Compensation from the state can be requested when the victim is unable to get restitution from the convicted defendant or from other sources, but the Ministry of Justice declined to confirm whether or not the programme covers victims of war crime cases.
Imeri said that he didn’t even know that the programme exists. “Personally I would like to ask for restitution and I believe others want to. But I think this should be included in court verdicts,” he urged.
For those who have monitored war crimes trials in Kosovo, like Ehat Miftaraj, director of the Pristina-based Kosovo Institute for Justice, the country’s current legal framework is failing victims of war crimes.
“The legal framework in Kosovo doesn’t regulate things properly. During our monitoring of war crime trials, we have seen that even in cases where verdicts include jail sentences, restitution for victims remains an unknown area,” Miftaraj told BIRN.
The Kosovo Institute for Justice also monitored the Crime Victims Compensation Programme and found there were no applications from war crime victims, Miftaraj said.
Meanwhile victim who have their identities concealed to protect them during criminal proceedings find it impossible to claim compensation in civil proceedings because there is no legal mechanism in civil cases that allows them to keep their identities hidden. They have to disclose their names to pursue a civil lawsuit, which could put their lives at serious risk.
Another victim who testified in the trial of the five former KLA members as a protected witness told BRN that he hired a lawyer but he couldn’t file a lawsuit while keeping his identity secret.
“Since then  I have had problems with my leg. I thought I should ask for compensation but it was impossible,” the victim told BIRN on condition of anonymity.
Berina Zutic Razic, a Sarajevo-based legal adviser for TRIAL International, an organisation that campaigns against impunity and supports victims seeking justice, said that going through yet another court procedure has a retraumatising effect on victims.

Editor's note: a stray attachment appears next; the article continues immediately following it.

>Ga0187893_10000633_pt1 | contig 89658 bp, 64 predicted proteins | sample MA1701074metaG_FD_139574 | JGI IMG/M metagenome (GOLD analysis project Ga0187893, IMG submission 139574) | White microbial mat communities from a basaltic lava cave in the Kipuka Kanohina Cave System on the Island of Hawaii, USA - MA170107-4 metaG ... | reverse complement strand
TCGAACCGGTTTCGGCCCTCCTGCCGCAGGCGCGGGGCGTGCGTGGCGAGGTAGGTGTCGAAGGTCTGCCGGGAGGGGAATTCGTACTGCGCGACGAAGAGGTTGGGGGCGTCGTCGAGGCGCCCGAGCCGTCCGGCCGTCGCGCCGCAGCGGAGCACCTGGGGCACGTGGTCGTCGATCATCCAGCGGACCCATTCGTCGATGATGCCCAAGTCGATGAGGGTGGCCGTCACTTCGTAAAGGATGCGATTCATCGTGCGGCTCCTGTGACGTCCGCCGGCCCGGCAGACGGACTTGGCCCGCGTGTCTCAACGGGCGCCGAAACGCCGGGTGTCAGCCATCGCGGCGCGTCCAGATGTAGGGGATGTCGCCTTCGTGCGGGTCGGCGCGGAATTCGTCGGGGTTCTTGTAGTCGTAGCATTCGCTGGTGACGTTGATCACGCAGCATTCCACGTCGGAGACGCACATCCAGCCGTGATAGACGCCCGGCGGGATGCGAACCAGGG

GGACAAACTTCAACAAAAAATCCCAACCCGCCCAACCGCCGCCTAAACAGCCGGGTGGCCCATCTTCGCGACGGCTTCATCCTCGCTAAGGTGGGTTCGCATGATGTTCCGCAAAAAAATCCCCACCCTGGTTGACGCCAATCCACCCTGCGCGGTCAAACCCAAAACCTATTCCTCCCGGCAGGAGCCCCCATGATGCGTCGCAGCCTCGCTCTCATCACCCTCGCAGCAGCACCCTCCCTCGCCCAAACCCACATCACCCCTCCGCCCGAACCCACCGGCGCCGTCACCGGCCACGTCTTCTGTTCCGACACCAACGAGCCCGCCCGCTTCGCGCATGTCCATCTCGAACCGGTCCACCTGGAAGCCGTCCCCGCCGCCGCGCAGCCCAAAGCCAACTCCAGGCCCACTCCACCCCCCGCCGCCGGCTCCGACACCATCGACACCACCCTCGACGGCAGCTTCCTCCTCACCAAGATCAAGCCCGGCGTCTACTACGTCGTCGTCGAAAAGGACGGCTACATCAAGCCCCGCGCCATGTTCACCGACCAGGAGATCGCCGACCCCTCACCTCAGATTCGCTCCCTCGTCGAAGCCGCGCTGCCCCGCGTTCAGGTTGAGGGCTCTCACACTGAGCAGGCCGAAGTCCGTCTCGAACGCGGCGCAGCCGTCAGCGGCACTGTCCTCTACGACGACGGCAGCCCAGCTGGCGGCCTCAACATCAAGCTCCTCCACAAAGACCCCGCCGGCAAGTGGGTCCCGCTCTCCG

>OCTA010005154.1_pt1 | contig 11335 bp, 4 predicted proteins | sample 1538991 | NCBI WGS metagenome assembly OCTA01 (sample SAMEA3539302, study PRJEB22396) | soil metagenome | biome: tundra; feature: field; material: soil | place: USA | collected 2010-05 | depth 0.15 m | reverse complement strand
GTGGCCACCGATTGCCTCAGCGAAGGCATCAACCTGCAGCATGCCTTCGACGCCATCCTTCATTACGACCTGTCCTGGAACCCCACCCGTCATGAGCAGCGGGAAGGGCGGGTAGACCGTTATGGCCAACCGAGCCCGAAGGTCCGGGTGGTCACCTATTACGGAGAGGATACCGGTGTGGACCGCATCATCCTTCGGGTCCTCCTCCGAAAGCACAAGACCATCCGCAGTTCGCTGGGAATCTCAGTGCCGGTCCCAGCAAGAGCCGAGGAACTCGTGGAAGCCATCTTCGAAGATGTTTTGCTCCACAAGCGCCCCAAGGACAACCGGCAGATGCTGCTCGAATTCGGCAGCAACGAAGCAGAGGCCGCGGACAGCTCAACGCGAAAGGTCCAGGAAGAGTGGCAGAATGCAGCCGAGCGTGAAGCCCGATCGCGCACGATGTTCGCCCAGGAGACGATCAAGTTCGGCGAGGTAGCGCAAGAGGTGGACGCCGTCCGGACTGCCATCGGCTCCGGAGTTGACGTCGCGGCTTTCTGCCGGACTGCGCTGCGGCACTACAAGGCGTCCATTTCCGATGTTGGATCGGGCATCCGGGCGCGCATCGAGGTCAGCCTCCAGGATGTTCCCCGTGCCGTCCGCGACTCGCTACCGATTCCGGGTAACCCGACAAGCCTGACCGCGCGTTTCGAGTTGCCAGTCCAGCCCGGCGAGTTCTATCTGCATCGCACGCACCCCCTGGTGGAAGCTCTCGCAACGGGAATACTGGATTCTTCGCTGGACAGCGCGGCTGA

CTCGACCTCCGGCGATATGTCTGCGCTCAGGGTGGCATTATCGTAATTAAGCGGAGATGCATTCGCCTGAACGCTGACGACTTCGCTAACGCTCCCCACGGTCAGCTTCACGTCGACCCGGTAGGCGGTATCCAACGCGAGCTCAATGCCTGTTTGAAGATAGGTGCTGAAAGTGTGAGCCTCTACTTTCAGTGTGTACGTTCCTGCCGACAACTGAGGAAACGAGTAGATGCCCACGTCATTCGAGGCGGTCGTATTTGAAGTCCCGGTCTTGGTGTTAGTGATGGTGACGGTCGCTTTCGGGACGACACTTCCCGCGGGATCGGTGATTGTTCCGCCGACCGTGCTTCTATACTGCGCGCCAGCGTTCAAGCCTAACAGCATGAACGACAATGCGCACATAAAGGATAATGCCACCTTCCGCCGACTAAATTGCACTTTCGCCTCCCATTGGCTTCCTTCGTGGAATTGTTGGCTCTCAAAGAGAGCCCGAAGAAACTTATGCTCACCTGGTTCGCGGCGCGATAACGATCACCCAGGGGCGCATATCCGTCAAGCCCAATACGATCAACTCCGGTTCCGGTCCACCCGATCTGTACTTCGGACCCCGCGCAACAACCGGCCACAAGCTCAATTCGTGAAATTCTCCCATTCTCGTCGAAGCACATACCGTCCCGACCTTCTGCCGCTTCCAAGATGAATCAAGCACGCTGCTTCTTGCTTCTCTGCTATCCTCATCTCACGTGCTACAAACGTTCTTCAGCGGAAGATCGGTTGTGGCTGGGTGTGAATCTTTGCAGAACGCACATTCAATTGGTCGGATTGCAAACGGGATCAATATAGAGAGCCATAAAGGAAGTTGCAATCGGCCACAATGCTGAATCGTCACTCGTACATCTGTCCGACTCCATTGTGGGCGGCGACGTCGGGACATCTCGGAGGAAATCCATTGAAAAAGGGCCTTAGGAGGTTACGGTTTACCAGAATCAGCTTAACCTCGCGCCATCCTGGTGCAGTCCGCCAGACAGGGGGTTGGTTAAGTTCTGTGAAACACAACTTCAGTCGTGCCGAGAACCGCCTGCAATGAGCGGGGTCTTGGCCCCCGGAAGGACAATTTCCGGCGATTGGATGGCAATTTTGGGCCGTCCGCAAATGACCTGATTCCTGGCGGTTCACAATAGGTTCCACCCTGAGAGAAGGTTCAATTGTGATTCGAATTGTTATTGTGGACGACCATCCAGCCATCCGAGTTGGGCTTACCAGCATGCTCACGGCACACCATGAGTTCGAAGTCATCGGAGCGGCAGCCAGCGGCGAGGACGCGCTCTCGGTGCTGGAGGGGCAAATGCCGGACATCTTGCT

“States have international obligations to provide redress to victims of crimes under international law,” Zutic Razic told BIRN.
To address the immediate needs of survivors, Zutic Razic said that the authorities should “recognise their suffering, allowing them the [official] status of survivor and entitling them to several rights including monetary compensation”.
“I think that legislating for an effective administrative reparations system is the best solution for survivors to access their rights,” she argued.
Similar issues for war crime victims may well emerge when verdict are eventually handed down by the Kosovo Specialist Chambers in The Hague – the so-called ‘special court’ set up to try KLA fighters for wartime and post-war crimes.
The special court’s statute and the law that enabled it to be established do not offer any solutions for victims if convicted perpetrators cannot afford the compensation that they are ordered to pay by the court.
Imeri argued that it is time for Kosovo as a state to finally take action to ensure victims get the compensation that they deserve.
“I think victims like me can’t pursue this physically or financially,” he said. “This is why a state fund needs to be established for this kind of people.”